A shocker for Lewis – today’s revelation that the Scottish Land Court has ruled in favour of the Melbost and Branahuie Grazings Committee in their battle with Highlands and Islands Airports Limited over the disputed land at Stornoway Airport.
The story in brief is that HIAL had sought a ruling that crofting rights at Stornoway Airport had been extinguished when the land was requisitioned during World War Two for an RAF station.
HIAL had been hoping to sell some of the ground to a developer to build 94 new homes but the grazings committee of Melbost and Branahuie objected on the basis that they still had grazings rights. They argued that there was no evidence of a compulsory purchase over the land – so it must still be in crofting tenure.
And the ruling from the Land Court, dated February 6 and delivered today (Thursday) to Lewis Kermack, who represented Melbost and Branahuie, is that the land does indeed remain in crofting tenure.
The last paragraph of the Court’s decision reads: “Notwithstanding that possession of the land in question was acquired by the Air Ministry in or around 1941 and notwithstanding that the landowners were paid compensation based on the permanent loss or restriction of the ability to use that land, the land remains subject to crofting tenure because, for aught yet seen, (i) compulsory purchases were not used to acquire it and (ii) the formalities which would otherwise be required for its release have never been completed.”
The judgement referred to various submissions, one of them from Lewis Kermack pointing out that “in order to terminate crofting tenure there had to be a resumption order or a decrofting direction and no such order was averred here. The applicants (HIAL) had also failed to aver any other mechanism by which the land had been removed from crofting”.
The judgement also said that, having assessed all the submissions and other documents, “it seems to us unlikely that any formal process of compulsory acquisition was undergone…”
It added: “The fact that formal compulsory purchase procedure does not seem to have been resorted to does not mean that there was no element of compulsion in what happened…
“It is understandable that parties would not want to frustrate the war effort by insisting on formalities. All concerned would have known that if things weren’t done voluntarily they could be done compulsorily but, equally, they would, we imagine, have been happy to go along with what was such an obvious requirement of the war effort as possession of an airfield. After all, they knew they were going to receive fair compensation for their loss.”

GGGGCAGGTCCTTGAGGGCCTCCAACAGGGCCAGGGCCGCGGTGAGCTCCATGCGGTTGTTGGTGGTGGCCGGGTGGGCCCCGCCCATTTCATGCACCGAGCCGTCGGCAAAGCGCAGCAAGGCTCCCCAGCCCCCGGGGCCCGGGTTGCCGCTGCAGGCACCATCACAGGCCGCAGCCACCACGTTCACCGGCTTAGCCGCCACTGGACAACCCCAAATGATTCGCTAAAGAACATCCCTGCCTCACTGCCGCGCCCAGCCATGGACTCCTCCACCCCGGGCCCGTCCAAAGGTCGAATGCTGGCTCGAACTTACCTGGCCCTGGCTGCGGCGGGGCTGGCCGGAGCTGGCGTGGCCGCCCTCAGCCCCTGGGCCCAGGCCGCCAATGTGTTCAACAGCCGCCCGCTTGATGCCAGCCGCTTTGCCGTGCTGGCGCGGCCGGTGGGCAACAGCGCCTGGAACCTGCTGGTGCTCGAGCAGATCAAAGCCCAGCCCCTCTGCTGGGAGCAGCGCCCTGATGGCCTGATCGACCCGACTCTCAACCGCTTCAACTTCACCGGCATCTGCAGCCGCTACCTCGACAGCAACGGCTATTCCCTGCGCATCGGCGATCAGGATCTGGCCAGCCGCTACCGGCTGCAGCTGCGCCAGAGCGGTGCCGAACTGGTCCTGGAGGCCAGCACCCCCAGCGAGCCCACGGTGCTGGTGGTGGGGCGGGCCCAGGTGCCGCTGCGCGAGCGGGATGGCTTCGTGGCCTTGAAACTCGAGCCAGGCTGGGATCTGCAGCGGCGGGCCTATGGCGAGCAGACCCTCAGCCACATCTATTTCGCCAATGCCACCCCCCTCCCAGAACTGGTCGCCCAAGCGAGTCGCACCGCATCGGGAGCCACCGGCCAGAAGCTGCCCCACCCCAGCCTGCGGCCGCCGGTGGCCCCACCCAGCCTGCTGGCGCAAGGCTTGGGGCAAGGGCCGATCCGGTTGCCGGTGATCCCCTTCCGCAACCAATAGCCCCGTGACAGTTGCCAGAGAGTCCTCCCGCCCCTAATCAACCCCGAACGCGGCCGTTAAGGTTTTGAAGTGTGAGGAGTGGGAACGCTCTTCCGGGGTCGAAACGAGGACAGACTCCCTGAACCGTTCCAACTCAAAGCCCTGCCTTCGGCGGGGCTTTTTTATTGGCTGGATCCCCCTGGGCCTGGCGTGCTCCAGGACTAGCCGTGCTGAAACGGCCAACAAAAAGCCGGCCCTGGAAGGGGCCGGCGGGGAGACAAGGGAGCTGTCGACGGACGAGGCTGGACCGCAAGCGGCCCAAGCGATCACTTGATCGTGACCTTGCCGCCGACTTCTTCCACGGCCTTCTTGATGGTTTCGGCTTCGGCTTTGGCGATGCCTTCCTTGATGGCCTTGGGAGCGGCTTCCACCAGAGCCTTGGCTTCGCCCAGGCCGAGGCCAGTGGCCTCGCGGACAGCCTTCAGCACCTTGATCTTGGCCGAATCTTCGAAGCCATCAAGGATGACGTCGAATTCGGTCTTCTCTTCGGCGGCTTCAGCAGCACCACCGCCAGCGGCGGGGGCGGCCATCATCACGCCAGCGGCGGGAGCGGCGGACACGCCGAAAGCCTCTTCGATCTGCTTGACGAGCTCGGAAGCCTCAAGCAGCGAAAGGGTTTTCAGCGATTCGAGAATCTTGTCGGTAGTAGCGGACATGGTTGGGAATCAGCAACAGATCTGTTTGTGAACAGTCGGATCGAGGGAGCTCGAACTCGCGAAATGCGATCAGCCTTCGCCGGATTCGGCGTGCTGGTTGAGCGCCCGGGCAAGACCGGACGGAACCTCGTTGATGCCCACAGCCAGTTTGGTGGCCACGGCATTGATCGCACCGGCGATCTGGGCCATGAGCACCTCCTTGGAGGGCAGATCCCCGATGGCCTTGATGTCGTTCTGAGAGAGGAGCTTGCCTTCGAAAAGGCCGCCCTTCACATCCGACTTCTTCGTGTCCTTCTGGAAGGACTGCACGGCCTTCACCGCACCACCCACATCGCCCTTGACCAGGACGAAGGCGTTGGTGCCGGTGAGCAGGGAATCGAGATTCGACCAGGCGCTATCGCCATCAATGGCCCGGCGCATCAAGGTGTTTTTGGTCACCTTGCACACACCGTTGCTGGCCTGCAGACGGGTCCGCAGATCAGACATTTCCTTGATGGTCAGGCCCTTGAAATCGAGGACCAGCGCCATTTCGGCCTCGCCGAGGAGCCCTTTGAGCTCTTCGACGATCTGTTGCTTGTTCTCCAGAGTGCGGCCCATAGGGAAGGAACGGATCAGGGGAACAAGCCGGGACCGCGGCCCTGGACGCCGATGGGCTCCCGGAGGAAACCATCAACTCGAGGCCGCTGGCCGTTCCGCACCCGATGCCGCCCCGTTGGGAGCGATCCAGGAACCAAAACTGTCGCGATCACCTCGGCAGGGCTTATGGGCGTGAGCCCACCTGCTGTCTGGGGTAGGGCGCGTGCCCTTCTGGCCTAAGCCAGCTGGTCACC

The BBC carried the story on their website this afternoon, including a statement from HIAL.
Their spokesperson said: “It has always been our intention to develop this land, not for profit, but to create affordable, high-quality homes that would benefit local people.
“We are disappointed the land court’s judgement prevents us from implementing our plans. We will study the court’s decision in full and will assess our position.”
HIAL also apparently said the decision did not impact on the day-to-day airport operations at Stornoway Airport – but it certainly could.
For HIAL to effectively reclaim the land they have been using at Stornoway Airport, they will have to resume it from crofting tenure. Under crofting law, HIAL will also have to offer half the development value to the crofting shareholders.
Lewis Kermack questioned how HIAL could make such a confident statement that day-to-day operations would not be affected when the Land Court had ruled against HIAL on all the disputed sections of land.
“We won everything,” he said, explaining that the judgement related to the large parts of the land at airport – including the terminal building, the tower, the car park, the hanger and one end of the runway – all under common grazings rights.
He wondered whether HIAL had properly checked the Land Court’s decision.
“They think it’s just the RAF buildings, which is wrong.
“The airport have to decide what they want to keep and if they want to keep it then they have to get on with resuming it and paying half the development value to the shareholders of Melbost and Branahuie. They have to get on with that quickly otherwise the shareholders have every right to put their sheep on it today.
“It’s quite a big story.”
Angus Campbell of Melbost and Branahuie Grazings Committee welcomed the decision.